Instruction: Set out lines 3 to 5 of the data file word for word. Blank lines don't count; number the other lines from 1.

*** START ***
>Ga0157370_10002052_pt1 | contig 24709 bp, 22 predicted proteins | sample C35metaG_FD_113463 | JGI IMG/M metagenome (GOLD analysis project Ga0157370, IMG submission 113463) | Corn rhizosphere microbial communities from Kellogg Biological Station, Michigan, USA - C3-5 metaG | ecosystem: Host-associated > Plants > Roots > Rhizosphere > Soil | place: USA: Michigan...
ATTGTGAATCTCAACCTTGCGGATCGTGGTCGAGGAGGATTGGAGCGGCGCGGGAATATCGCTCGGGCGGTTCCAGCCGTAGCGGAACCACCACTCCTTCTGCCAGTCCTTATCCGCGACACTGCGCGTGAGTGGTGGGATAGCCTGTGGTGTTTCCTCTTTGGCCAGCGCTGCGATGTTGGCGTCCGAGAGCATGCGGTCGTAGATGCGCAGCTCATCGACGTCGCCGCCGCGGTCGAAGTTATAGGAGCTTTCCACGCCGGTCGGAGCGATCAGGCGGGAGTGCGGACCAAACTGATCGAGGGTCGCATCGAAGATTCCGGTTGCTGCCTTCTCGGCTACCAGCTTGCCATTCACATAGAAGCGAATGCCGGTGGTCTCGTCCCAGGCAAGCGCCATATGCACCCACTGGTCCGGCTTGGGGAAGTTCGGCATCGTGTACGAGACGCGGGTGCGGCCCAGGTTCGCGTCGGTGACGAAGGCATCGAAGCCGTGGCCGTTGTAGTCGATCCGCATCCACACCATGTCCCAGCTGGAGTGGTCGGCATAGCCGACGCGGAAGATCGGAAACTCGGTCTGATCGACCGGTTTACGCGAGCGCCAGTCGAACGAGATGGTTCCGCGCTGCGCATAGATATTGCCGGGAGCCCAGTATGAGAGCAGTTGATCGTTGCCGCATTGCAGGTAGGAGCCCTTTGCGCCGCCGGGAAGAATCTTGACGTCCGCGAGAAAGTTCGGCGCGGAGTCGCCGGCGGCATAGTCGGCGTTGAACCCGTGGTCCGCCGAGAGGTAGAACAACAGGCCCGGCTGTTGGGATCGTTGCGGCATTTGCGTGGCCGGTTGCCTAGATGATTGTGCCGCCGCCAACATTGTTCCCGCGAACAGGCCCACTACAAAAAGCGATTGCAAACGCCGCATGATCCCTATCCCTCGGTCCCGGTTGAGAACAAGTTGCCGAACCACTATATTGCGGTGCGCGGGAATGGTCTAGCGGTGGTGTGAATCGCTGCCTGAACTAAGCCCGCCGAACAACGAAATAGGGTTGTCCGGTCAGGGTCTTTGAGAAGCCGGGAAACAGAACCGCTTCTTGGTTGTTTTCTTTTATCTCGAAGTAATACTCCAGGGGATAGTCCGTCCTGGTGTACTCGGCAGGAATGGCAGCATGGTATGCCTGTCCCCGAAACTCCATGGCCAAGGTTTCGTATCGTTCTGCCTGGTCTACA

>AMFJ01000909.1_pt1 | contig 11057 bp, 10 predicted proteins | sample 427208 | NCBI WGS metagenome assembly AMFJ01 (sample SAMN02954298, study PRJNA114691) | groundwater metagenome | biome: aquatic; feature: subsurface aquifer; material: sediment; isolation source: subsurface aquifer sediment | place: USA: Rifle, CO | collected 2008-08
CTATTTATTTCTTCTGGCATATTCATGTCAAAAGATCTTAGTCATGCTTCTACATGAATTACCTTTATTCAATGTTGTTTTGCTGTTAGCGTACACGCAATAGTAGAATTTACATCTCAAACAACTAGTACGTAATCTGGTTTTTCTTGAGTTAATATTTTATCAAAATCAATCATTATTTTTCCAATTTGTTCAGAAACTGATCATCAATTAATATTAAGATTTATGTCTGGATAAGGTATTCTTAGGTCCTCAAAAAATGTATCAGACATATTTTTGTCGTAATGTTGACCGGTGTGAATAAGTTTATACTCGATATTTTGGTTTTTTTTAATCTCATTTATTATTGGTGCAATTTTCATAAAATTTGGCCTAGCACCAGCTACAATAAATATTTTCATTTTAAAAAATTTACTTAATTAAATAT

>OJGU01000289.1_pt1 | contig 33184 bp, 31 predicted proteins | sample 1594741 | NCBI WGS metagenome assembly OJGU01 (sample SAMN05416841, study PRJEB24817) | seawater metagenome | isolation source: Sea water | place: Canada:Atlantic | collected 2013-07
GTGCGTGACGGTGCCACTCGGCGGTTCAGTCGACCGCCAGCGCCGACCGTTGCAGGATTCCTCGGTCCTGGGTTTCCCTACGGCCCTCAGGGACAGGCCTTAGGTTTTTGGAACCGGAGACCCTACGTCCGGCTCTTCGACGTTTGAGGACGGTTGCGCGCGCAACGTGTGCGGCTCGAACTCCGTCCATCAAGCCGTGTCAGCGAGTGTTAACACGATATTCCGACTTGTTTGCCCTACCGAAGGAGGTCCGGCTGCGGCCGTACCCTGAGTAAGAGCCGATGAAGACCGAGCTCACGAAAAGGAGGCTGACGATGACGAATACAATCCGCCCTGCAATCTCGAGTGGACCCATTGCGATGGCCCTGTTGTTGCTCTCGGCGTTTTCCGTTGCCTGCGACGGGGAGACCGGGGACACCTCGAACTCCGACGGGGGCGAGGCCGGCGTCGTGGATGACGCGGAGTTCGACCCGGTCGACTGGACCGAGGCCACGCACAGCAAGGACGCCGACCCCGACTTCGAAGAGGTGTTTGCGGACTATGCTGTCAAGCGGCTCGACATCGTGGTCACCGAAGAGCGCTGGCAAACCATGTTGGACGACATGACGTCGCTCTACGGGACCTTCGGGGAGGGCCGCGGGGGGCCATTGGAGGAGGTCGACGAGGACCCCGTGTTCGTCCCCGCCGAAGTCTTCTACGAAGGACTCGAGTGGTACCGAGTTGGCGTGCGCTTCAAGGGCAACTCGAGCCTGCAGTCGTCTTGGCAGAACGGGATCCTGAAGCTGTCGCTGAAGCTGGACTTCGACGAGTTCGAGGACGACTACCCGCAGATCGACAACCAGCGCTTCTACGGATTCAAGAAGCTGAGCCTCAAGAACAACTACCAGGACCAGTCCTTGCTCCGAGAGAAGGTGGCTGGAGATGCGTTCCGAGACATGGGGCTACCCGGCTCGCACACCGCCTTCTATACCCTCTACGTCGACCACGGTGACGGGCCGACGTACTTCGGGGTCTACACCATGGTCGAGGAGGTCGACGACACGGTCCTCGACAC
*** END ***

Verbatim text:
>AMFJ01000909.1_pt1 | contig 11057 bp, 10 predicted proteins | sample 427208 | NCBI WGS metagenome assembly AMFJ01 (sample SAMN02954298, study PRJNA114691) | groundwater metagenome | biome: aquatic; feature: subsurface aquifer; material: sediment; isolation source: subsurface aquifer sediment | place: USA: Rifle, CO | collected 2008-08
CTATTTATTTCTTCTGGCATATTCATGTCAAAAGATCTTAGTCATGCTTCTACATGAATTACCTTTATTCAATGTTGTTTTGCTGTTAGCGTACACGCAATAGTAGAATTTACATCTCAAACAACTAGTACGTAATCTGGTTTTTCTTGAGTTAATATTTTATCAAAATCAATCATTATTTTTCCAATTTGTTCAGAAACTGATCATCAATTAATATTAAGATTTATGTCTGGATAAGGTATTCTTAGGTCCTCAAAAAATGTATCAGACATATTTTTGTCGTAATGTTGACCGGTGTGAATAAGTTTATACTCGATATTTTGGTTTTTTTTAATCTCATTTATTATTGGTGCAATTTTCATAAAATTTGGCCTAGCACCAGCTACAATAAATATTTTCATTTTAAAAAATTTACTTAATTAAATAT

>OJGU01000289.1_pt1 | contig 33184 bp, 31 predicted proteins | sample 1594741 | NCBI WGS metagenome assembly OJGU01 (sample SAMN05416841, study PRJEB24817) | seawater metagenome | isolation source: Sea water | place: Canada:Atlantic | collected 2013-07